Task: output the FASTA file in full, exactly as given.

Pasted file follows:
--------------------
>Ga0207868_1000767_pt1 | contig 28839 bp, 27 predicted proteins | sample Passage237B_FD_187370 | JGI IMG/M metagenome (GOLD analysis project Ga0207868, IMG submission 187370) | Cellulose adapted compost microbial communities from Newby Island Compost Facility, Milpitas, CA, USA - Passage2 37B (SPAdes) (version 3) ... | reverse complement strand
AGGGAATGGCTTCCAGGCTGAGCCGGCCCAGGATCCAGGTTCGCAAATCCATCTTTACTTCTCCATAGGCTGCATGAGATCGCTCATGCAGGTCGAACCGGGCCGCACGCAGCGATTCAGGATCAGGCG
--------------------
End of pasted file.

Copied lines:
>Ga0207868_1000767_pt1 | contig 28839 bp, 27 predicted proteins | sample Passage237B_FD_187370 | JGI IMG/M metagenome (GOLD analysis project Ga0207868, IMG submission 187370) | Cellulose adapted compost microbial communities from Newby Island Compost Facility, Milpitas, CA, USA - Passage2 37B (SPAdes) (version 3) ... | reverse complement strand
AGGGAATGGCTTCCAGGCTGAGCCGGCCCAGGATCCAGGTTCGCAAATCCATCTTTACTTCTCCATAGGCTGCATGAGATCGCTCATGCAGGTCGAACCGGGCCGCACGCAGCGATTCAGGATCAGGCG